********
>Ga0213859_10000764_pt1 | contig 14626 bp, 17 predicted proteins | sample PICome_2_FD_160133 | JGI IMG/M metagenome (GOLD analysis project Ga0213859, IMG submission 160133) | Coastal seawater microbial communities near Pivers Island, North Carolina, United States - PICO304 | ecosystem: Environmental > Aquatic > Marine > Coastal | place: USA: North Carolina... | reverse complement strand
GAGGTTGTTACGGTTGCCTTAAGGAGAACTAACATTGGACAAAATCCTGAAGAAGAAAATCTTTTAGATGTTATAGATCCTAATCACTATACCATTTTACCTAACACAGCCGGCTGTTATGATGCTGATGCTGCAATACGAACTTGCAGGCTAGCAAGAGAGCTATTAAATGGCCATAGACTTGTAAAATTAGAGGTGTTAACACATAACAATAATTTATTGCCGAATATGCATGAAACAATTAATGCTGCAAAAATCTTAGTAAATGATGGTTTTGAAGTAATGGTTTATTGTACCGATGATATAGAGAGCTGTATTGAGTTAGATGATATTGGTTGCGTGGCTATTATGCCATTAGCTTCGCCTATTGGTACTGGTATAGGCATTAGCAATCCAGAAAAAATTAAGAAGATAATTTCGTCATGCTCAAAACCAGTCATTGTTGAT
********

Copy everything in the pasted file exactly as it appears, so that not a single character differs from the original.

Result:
>Ga0213859_10000764_pt1 | contig 14626 bp, 17 predicted proteins | sample PICome_2_FD_160133 | JGI IMG/M metagenome (GOLD analysis project Ga0213859, IMG submission 160133) | Coastal seawater microbial communities near Pivers Island, North Carolina, United States - PICO304 | ecosystem: Environmental > Aquatic > Marine > Coastal | place: USA: North Carolina... | reverse complement strand
GAGGTTGTTACGGTTGCCTTAAGGAGAACTAACATTGGACAAAATCCTGAAGAAGAAAATCTTTTAGATGTTATAGATCCTAATCACTATACCATTTTACCTAACACAGCCGGCTGTTATGATGCTGATGCTGCAATACGAACTTGCAGGCTAGCAAGAGAGCTATTAAATGGCCATAGACTTGTAAAATTAGAGGTGTTAACACATAACAATAATTTATTGCCGAATATGCATGAAACAATTAATGCTGCAAAAATCTTAGTAAATGATGGTTTTGAAGTAATGGTTTATTGTACCGATGATATAGAGAGCTGTATTGAGTTAGATGATATTGGTTGCGTGGCTATTATGCCATTAGCTTCGCCTATTGGTACTGGTATAGGCATTAGCAATCCAGAAAAAATTAAGAAGATAATTTCGTCATGCTCAAAACCAGTCATTGTTGAT